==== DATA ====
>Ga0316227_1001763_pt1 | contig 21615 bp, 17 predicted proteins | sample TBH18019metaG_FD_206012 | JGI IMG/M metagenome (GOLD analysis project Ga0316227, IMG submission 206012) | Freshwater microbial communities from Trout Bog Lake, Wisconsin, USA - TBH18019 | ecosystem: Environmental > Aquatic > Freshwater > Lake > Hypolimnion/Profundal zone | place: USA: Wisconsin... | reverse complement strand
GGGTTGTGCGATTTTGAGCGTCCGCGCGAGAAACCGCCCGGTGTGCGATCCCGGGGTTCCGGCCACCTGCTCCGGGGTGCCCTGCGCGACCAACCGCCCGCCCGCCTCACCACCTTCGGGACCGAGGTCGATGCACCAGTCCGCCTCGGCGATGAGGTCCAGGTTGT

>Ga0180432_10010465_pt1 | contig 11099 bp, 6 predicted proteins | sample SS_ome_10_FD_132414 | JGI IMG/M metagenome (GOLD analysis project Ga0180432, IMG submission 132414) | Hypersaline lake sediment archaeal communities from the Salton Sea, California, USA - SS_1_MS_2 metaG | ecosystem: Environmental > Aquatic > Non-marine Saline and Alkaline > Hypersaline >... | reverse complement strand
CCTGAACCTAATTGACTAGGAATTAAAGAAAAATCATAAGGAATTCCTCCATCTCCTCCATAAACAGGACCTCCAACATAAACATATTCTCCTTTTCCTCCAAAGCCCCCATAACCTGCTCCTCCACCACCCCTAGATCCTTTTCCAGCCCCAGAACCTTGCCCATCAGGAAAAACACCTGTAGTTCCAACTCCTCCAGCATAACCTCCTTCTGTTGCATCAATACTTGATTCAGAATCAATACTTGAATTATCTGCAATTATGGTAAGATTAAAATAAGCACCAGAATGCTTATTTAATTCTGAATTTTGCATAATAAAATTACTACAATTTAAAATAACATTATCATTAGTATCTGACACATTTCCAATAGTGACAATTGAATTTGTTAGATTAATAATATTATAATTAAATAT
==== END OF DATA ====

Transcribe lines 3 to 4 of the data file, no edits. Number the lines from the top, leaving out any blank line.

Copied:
>Ga0180432_10010465_pt1 | contig 11099 bp, 6 predicted proteins | sample SS_ome_10_FD_132414 | JGI IMG/M metagenome (GOLD analysis project Ga0180432, IMG submission 132414) | Hypersaline lake sediment archaeal communities from the Salton Sea, California, USA - SS_1_MS_2 metaG | ecosystem: Environmental > Aquatic > Non-marine Saline and Alkaline > Hypersaline >... | reverse complement strand
CCTGAACCTAATTGACTAGGAATTAAAGAAAAATCATAAGGAATTCCTCCATCTCCTCCATAAACAGGACCTCCAACATAAACATATTCTCCTTTTCCTCCAAAGCCCCCATAACCTGCTCCTCCACCACCCCTAGATCCTTTTCCAGCCCCAGAACCTTGCCCATCAGGAAAAACACCTGTAGTTCCAACTCCTCCAGCATAACCTCCTTCTGTTGCATCAATACTTGATTCAGAATCAATACTTGAATTATCTGCAATTATGGTAAGATTAAAATAAGCACCAGAATGCTTATTTAATTCTGAATTTTGCATAATAAAATTACTACAATTTAAAATAACATTATCATTAGTATCTGACACATTTCCAATAGTGACAATTGAATTTGTTAGATTAATAATATTATAATTAAATAT